Microsoft Teams is getting more and more popular, but trying to make little changes such as the one here detailed can be overwhelming. It’s clear that you want to hide the default Teams meeting control task bar at the bottom of the screen, and we get you.
This would further encourage a distraction-free environment. You could forget all about any visibility interference and finally take screenshots of what is being displayed without the meeting control task bar in the way.
Even if there is no actual option to disable the control bar in a Team meeting, you cannot go on with the task bar being always visible.
This remains one of users’ top complaints when using Teams for meetings, so let’s see how you can at least ease the situation.
How can I hide the default Teams meeting control task bar?
1. Wait for Auto-hide to kick in
The task bar auto hides when you move the mouse outside of the sharing screen for a while. There’s a catch though: the second you move the mouse, the task bar reappears.
On top of that, when using third party screenshot apps, you need to move your mouse back onto the window of choice before clicking to capture the screenshot. When doing this, the task bar reappears.
Finally, Auto-hide doesn’t work adequately on multiple occasions. Users move their mouse down to the video feed or even completely outside the window, keep it still for several seconds, but the control bar sometimes remains on screen and blocks view.
2. Use Snipping Tool to take screenshots
If capturing a screenshot remains your main concern, give a try to Snipping Tool. This is an intuitive screenshot tool included in Windows Vista and higher.
To open Snipping Tool, select the Start button, and type snipping tool. Select it in the search results. Then, you can keep the tool on the top of the sharing screen and move your mouse to the tool.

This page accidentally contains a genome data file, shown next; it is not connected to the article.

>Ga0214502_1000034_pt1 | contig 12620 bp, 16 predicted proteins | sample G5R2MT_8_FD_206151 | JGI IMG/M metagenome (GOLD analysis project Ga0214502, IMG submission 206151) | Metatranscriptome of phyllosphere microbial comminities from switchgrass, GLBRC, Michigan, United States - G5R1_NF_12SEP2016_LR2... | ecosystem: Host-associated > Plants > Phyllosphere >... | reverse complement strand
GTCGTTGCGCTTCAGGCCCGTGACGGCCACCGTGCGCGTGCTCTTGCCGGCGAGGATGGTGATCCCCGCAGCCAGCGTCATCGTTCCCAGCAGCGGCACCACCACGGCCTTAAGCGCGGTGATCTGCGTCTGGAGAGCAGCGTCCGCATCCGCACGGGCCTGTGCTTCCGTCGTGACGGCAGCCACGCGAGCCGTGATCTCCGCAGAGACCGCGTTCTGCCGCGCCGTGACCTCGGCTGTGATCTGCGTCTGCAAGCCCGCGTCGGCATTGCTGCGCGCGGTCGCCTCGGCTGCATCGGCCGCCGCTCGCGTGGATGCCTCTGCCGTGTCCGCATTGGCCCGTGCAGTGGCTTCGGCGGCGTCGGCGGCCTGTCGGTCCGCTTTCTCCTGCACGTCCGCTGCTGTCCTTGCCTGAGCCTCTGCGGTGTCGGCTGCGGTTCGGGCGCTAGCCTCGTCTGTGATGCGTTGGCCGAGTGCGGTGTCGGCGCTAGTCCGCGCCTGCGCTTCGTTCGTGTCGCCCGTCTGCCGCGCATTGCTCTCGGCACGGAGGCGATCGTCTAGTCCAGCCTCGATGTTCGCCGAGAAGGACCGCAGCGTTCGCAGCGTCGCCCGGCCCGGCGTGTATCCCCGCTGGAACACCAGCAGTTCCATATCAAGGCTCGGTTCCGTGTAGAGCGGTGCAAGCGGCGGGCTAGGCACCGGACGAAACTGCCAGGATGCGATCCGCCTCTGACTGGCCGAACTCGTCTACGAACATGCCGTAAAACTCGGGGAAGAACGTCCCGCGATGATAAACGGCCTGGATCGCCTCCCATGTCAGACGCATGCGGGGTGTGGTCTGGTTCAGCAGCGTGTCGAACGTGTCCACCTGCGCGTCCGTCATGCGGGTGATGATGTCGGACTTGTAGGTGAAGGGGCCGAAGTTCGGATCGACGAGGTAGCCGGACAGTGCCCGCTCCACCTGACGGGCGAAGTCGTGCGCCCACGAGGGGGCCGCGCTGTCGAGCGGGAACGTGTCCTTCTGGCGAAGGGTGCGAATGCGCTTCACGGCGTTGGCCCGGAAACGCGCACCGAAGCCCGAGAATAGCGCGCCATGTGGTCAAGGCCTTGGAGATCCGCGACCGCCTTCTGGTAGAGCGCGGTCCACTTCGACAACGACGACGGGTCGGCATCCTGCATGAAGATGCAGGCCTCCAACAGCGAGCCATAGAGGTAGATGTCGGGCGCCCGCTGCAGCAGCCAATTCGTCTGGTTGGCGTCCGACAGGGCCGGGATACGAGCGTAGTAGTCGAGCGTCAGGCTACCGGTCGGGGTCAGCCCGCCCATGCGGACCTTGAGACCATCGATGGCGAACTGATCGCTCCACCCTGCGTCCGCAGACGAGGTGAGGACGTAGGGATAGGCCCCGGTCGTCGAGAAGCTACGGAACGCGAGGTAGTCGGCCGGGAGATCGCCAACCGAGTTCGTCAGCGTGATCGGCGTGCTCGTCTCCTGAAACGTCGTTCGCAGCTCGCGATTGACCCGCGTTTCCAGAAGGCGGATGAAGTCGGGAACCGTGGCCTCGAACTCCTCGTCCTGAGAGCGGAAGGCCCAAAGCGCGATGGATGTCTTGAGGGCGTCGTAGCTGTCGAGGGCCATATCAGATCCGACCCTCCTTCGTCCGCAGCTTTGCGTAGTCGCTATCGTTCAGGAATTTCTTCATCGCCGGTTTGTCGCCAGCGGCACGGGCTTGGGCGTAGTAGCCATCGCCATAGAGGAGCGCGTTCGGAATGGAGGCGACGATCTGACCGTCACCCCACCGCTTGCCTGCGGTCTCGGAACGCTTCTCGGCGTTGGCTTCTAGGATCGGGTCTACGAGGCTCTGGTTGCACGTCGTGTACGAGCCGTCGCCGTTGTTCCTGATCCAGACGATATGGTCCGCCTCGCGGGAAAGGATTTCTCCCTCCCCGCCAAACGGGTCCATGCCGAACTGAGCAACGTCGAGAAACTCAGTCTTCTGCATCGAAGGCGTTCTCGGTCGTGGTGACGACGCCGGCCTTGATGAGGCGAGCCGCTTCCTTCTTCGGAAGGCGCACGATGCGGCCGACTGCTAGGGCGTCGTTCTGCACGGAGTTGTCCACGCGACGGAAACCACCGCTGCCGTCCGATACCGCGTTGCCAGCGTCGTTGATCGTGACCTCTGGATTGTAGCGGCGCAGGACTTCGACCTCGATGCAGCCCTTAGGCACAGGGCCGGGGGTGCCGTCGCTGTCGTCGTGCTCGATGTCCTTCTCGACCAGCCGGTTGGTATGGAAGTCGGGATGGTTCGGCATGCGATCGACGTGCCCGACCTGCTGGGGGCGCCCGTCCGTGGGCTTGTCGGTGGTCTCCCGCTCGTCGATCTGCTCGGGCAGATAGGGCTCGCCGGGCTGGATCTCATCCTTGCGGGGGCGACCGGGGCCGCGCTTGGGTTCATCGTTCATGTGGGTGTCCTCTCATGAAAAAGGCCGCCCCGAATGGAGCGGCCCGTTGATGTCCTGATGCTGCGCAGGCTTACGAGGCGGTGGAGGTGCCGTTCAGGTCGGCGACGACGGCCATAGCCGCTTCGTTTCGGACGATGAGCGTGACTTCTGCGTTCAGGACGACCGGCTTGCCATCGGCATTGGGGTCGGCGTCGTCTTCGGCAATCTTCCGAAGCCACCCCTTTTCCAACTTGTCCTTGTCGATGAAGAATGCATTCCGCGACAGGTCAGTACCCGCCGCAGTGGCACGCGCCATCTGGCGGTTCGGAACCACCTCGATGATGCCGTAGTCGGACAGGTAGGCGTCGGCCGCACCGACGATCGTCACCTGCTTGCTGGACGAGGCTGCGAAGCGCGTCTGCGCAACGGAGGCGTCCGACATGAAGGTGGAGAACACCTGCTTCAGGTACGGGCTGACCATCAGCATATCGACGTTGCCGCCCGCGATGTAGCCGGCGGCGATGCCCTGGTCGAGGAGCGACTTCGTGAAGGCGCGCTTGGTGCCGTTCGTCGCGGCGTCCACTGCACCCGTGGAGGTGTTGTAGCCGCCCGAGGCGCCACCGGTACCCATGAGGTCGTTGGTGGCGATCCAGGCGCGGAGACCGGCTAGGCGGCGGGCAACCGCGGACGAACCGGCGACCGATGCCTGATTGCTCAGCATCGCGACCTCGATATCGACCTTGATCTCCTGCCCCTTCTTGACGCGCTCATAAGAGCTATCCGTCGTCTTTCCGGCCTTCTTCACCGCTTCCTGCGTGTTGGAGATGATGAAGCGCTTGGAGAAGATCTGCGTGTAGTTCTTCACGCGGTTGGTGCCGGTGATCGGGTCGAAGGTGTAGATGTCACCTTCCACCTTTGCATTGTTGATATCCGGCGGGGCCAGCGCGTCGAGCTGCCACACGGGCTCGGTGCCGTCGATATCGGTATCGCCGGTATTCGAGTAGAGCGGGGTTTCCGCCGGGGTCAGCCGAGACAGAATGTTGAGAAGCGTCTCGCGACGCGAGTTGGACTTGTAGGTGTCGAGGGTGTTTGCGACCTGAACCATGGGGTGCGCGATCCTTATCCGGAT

When doing so, the control bar is still hiding and you can immediately click New to get the screenshot.
3. Record, then play and share the meeting recording in Teams
When capturing hundreds of screenshots during a team meeting isn’t feasible, you could also record the meeting to capture audio, video, and screen sharing activity.
Then, play and share the recording with other team members.
You know all about the default Teams meeting control task bar. It’s acting as a distraction and it often obscures important information. Bottom line, it could turn into a deal breaker for adoption at work.
For now, apply the above tips, at least until Microsoft comes with a product change addressing this issue. An intuitive Minimize or Hide controls button would put an end to this.
If you know any method to manually get that bar out of the way, please do let us know. You can reach out to us via the comments section. Meanwhile, make sure you’re getting the most out of Microsoft Teams.
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